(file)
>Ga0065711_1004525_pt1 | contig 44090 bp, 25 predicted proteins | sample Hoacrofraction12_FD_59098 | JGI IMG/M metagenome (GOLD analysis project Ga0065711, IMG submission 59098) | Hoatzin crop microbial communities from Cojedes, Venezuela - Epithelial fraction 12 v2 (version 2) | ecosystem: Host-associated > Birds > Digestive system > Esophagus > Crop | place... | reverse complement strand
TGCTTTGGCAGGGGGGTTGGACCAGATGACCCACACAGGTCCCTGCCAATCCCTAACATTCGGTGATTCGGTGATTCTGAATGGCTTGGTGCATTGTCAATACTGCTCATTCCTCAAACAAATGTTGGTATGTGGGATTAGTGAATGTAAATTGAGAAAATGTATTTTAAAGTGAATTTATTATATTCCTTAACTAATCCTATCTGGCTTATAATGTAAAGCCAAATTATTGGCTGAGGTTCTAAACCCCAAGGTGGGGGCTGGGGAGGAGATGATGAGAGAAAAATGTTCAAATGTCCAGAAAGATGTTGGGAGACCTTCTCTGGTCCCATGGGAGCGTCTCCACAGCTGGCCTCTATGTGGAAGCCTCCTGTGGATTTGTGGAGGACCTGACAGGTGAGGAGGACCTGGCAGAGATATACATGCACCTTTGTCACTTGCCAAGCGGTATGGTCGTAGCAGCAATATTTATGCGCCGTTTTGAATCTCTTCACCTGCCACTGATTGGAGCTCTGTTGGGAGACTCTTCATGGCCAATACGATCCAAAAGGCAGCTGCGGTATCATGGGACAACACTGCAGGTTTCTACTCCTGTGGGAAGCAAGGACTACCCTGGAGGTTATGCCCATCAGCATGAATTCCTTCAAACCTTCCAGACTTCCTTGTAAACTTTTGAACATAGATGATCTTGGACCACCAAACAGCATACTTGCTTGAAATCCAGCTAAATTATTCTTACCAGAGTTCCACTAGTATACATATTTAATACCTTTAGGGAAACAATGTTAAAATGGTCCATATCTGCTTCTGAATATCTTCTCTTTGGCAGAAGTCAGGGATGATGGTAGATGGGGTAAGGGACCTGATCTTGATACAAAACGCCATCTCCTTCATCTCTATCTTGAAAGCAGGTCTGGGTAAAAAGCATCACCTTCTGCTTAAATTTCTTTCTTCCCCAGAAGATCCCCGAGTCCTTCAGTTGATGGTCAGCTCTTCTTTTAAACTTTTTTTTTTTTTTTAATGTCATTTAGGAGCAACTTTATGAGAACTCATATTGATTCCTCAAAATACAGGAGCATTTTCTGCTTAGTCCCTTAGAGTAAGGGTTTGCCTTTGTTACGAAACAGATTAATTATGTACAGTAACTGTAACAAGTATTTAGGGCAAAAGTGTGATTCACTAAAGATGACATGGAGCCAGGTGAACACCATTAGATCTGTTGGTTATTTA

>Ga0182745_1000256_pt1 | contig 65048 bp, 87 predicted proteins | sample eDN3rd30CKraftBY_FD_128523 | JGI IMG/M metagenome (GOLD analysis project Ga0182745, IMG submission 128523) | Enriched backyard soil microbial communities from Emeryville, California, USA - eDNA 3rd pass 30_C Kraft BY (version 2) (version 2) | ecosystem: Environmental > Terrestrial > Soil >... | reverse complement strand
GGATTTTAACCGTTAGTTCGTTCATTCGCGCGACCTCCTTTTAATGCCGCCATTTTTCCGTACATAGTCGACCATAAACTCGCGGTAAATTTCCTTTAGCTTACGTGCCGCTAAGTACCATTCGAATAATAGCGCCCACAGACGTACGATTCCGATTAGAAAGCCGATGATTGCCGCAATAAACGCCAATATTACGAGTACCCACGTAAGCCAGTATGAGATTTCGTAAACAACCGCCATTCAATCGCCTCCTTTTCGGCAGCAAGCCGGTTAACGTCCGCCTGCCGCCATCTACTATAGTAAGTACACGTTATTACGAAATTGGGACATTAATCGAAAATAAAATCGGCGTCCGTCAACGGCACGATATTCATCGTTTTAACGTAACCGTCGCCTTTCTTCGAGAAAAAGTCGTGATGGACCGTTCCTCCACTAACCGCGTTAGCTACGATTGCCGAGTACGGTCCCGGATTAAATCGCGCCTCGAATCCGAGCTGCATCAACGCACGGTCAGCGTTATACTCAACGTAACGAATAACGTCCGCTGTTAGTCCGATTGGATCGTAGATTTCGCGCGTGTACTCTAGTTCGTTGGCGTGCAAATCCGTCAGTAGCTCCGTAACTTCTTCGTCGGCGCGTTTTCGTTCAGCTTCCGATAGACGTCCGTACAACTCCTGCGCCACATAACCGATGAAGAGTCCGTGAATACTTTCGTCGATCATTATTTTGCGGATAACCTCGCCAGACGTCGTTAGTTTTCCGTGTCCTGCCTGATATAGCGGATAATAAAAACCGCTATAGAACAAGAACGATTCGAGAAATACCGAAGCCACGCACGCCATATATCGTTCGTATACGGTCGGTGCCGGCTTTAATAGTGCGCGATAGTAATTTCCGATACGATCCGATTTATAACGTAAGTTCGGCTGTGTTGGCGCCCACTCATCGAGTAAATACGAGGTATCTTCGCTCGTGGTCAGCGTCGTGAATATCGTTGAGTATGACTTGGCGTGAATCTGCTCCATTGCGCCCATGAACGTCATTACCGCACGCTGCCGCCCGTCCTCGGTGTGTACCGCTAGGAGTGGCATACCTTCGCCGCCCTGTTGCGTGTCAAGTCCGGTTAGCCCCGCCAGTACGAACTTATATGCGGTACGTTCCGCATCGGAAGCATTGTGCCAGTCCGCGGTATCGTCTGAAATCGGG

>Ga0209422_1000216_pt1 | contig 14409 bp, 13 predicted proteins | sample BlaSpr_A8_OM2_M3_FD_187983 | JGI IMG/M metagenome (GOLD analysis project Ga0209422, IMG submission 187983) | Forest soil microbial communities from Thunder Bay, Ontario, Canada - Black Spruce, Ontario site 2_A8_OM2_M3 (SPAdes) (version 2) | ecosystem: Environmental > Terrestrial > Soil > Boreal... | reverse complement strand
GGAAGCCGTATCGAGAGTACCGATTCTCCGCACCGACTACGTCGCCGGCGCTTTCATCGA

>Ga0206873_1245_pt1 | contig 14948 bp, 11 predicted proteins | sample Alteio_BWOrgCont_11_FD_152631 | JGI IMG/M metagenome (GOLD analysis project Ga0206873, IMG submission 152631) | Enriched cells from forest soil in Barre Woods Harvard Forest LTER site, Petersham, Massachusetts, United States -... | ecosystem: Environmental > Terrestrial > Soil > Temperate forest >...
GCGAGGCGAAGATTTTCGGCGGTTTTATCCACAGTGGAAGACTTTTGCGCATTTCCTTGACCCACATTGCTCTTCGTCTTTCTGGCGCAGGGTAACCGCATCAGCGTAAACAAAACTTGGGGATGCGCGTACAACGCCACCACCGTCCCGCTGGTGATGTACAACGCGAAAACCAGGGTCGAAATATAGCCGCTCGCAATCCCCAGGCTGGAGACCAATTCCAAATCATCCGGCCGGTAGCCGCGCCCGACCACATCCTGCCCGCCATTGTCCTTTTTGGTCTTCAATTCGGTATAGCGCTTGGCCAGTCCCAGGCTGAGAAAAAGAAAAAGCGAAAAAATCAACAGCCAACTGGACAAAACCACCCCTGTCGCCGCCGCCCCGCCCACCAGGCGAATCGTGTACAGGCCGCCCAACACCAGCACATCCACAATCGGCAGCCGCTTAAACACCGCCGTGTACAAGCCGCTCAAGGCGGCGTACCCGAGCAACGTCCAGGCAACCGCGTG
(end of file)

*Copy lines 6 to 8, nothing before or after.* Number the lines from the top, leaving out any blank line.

GGAAGCCGTATCGAGAGTACCGATTCTCCGCACCGACTACGTCGCCGGCGCTTTCATCGA

>Ga0206873_1245_pt1 | contig 14948 bp, 11 predicted proteins | sample Alteio_BWOrgCont_11_FD_152631 | JGI IMG/M metagenome (GOLD analysis project Ga0206873, IMG submission 152631) | Enriched cells from forest soil in Barre Woods Harvard Forest LTER site, Petersham, Massachusetts, United States -... | ecosystem: Environmental > Terrestrial > Soil > Temperate forest >...
GCGAGGCGAAGATTTTCGGCGGTTTTATCCACAGTGGAAGACTTTTGCGCATTTCCTTGACCCACATTGCTCTTCGTCTTTCTGGCGCAGGGTAACCGCATCAGCGTAAACAAAACTTGGGGATGCGCGTACAACGCCACCACCGTCCCGCTGGTGATGTACAACGCGAAAACCAGGGTCGAAATATAGCCGCTCGCAATCCCCAGGCTGGAGACCAATTCCAAATCATCCGGCCGGTAGCCGCGCCCGACCACATCCTGCCCGCCATTGTCCTTTTTGGTCTTCAATTCGGTATAGCGCTTGGCCAGTCCCAGGCTGAGAAAAAGAAAAAGCGAAAAAATCAACAGCCAACTGGACAAAACCACCCCTGTCGCCGCCGCCCCGCCCACCAGGCGAATCGTGTACAGGCCGCCCAACACCAGCACATCCACAATCGGCAGCCGCTTAAACACCGCCGTGTACAAGCCGCTCAAGGCGGCGTACCCGAGCAACGTCCAGGCAACCGCGTG